How can you tell that your crotch rot is really a yeast infection and not something else? Most medical types say that you should go to a doctor to get it diagnosed the first time, and then once you know what you're looking for, you can figure it out yourself the next time and respond appropriately. I used to blow this off as a bunch of MDs protecting their turf and their profits, but more and more evidence is accumulating that wimmin often misdiagnose themselves as having a yeast infections when they really have something else. This is bad because you might have a more serious problem that isn't getting treated while you futz around with yeast treatments. Just as bad, if you use an over-the-counter treatment for yeast and you don't really have yeast infection, you might be creating your own personal race of drug-resistant super-yeast, and next time you have a real yeast infection it could be damned hard to get rid of.
A doctor can tell for sure if you have a yeast infection by taking a swab and looking in a microscope. Most of us can't do this at home, but sometimes you can tell by the feel, look, and smell that you have a yeast infection. If your symptoms don't match this list, or you are confused or uncertain, go see a doctor if at all possible.
feels like an intense itching, burning sensation, localized in your vagina and vulva. This itching is not always present, but can get really bad, so bad you can hardly walk, let alone ride your bike to the pharmacy or doctor to get it treated.
looks like clumpy nasty white stuff. Most medical descriptions compare the discharge to ricotta cheese, but it can range from thick and not clumpy to faintly yellow to thin and clear.
smells like bread or beer. In fact, it smells pretty much exactly like yeast, although the yeast used in brewing and baking is an entirely different species (Saccharomyces cerevisiae). No bacteria could smell like that, so it's a great diagnostic.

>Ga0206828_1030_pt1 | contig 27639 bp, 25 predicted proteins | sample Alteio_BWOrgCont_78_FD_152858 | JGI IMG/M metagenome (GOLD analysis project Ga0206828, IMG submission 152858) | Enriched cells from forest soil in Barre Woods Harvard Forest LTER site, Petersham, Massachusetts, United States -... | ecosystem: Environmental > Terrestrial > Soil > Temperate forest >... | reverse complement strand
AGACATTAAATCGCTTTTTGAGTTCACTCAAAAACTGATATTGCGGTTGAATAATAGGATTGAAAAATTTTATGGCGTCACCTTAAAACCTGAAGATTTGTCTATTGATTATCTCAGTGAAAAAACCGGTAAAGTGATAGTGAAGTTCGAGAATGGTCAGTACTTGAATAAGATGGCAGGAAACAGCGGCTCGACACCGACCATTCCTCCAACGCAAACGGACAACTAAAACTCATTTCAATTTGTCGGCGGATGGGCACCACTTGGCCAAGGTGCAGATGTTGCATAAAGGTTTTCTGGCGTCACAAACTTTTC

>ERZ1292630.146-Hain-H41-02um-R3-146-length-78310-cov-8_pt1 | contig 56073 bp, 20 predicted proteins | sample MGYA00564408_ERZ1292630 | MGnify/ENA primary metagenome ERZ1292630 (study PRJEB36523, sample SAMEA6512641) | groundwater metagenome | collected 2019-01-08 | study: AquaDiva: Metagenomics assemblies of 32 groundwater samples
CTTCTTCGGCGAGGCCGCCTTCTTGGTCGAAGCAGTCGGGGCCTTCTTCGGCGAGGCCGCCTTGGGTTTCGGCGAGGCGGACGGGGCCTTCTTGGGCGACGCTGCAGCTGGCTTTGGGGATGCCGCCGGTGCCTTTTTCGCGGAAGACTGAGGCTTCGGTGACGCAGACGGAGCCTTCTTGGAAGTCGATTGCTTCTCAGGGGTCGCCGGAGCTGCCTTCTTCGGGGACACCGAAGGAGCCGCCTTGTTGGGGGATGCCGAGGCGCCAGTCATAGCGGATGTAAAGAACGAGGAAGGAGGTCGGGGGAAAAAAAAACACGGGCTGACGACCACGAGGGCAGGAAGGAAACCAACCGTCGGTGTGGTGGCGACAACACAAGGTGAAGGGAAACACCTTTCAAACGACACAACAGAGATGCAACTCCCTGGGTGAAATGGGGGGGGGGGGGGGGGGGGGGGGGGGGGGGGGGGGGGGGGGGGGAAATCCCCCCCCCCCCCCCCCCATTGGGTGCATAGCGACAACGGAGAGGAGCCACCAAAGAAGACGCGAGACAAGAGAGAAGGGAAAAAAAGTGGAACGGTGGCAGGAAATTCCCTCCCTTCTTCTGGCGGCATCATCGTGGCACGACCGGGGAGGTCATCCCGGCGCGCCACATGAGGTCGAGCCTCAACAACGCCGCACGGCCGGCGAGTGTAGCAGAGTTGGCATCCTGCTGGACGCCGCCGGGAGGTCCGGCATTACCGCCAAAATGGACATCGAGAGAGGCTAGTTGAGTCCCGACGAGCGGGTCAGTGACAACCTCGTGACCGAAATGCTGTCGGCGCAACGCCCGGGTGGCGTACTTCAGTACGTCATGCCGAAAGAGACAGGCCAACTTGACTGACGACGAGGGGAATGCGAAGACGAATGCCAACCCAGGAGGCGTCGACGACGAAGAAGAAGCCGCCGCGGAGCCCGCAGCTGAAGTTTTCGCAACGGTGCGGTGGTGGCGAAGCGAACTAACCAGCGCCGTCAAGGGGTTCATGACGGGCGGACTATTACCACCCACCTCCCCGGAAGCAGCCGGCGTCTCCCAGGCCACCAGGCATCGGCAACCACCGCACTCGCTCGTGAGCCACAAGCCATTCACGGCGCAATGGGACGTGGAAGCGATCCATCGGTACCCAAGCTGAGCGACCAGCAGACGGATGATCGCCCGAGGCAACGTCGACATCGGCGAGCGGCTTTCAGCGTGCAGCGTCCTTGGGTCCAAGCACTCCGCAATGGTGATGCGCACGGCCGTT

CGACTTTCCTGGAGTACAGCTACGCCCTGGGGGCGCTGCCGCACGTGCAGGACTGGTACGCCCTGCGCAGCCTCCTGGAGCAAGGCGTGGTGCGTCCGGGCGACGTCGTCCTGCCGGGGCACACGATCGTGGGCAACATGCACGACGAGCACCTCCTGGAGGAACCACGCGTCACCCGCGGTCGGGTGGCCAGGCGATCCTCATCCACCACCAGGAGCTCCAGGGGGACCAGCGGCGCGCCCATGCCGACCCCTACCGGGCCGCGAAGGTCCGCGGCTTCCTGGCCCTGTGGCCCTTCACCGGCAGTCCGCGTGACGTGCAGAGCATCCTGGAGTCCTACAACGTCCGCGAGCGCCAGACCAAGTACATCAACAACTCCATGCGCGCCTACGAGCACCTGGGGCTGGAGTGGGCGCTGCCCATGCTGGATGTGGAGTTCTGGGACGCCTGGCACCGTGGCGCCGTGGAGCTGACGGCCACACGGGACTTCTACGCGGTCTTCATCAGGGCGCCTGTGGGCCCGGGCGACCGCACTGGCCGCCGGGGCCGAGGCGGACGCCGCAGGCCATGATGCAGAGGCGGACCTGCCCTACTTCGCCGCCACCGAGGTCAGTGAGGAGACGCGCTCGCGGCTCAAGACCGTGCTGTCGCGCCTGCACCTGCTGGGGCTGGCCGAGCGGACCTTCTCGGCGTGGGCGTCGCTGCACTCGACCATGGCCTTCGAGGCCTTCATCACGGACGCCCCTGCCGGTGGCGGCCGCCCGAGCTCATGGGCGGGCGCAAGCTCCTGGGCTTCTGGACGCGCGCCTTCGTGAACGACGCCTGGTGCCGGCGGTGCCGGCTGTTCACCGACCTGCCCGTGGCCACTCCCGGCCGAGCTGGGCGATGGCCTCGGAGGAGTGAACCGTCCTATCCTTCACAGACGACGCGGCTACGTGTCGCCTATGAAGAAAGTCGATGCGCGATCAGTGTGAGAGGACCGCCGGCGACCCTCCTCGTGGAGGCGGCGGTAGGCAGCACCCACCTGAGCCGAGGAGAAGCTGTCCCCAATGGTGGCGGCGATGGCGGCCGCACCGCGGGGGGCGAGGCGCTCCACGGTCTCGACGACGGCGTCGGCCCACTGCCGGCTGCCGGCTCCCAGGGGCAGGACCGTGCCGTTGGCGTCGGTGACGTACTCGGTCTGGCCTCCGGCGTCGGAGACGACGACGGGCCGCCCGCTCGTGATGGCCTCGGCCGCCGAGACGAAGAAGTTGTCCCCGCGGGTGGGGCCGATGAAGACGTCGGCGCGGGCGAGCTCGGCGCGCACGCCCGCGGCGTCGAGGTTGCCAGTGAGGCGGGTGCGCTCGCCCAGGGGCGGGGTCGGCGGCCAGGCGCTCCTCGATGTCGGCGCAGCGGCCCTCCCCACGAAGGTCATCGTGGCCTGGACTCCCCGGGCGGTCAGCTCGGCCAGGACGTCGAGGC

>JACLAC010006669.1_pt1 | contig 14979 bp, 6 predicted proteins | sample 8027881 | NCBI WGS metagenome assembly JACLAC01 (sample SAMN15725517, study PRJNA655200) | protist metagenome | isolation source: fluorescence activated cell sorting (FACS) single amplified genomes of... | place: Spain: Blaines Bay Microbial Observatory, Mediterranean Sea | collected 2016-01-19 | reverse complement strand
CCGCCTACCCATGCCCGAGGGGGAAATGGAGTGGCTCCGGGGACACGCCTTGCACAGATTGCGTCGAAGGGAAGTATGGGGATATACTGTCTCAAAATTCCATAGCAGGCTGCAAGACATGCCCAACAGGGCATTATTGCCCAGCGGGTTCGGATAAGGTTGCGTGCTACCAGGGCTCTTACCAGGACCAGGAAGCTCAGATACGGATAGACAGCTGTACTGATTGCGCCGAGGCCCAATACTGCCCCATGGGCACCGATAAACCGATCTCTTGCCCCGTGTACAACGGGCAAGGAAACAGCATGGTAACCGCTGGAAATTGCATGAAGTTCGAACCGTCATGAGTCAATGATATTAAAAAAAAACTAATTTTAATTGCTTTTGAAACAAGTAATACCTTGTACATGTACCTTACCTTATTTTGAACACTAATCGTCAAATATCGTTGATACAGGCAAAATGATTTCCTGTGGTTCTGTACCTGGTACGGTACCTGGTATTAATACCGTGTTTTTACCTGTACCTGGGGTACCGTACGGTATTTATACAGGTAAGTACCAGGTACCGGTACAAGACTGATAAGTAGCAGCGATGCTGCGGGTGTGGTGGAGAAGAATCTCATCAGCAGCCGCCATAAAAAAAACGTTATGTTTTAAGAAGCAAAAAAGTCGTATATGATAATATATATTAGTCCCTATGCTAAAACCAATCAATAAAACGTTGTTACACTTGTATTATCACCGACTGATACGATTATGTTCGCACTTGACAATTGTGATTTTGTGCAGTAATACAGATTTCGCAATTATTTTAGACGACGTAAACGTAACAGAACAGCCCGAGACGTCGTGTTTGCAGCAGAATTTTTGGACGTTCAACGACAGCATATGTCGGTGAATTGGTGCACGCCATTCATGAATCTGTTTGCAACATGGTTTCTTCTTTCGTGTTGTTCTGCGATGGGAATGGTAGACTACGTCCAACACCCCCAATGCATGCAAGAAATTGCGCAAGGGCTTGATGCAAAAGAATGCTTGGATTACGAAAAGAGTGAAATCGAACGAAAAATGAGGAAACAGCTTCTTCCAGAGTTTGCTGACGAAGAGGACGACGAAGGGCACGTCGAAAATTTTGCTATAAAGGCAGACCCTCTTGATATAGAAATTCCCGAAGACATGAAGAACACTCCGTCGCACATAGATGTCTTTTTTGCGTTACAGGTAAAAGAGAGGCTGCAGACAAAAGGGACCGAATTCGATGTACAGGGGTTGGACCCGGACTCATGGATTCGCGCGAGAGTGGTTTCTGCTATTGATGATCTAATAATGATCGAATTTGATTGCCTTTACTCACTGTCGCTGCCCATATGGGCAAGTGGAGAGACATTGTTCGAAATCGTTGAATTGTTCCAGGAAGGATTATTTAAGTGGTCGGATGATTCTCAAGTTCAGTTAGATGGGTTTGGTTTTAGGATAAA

Finally, in response to a reader's question, i point out that a yeast infection will NOT cause you to miss your period.
There are other nasty critters besides yeast that can sometimes infect your crotch, and it's helpful to know the symptoms of all of them so you can be really sure before you go treat yourself for a yeast infection you might not have.
- A bacterial infection of the vagina can feel a lot like a yeast infection if the vulval area is itchy or painful. unlike a yeast infection, the discharge can be dark yellow, green, or brown. And it won't smell like bread: it can smell like fish or something rotting, particularly after you have sex. If you think you might have a bacterial infection, or if you're not sure, get your diseased self to a medical professional, sister. The main treatment is prescription antibiotics.
- Urinary tract infections, or UTIs, are due to bacteria infecting the urethra rather than the vagina. (And if you aren't sure about the difference, check out elf sternberg's page on the sexual anatomy of women.) UTIs can be fairly easily distinguished from vaginal infections by a host of symptoms, including pain or burning when urinating, blood or mucus in urine, needing to urinate often, pain or pressure in back or lower abdomen, and a fever or chills, all of which are typical of UTIs but not yeast infections. If you think you might have a UTI, don't mess around: go see a medical professional, because the infection can travel up past the bladder, causing kidney damage.
- Trichomoniasis is caused by a parasite that can infect both the vagina and the urinary tract, and is primarily sexually transmitted. If you have a trich infection, your crotch can be itchy or painful, it can hurt to urinate, intercourse can be painful, and occasionally you can experience pain in your lower abdomen. Again, you will have to see a medical person to get antibiotics for trich.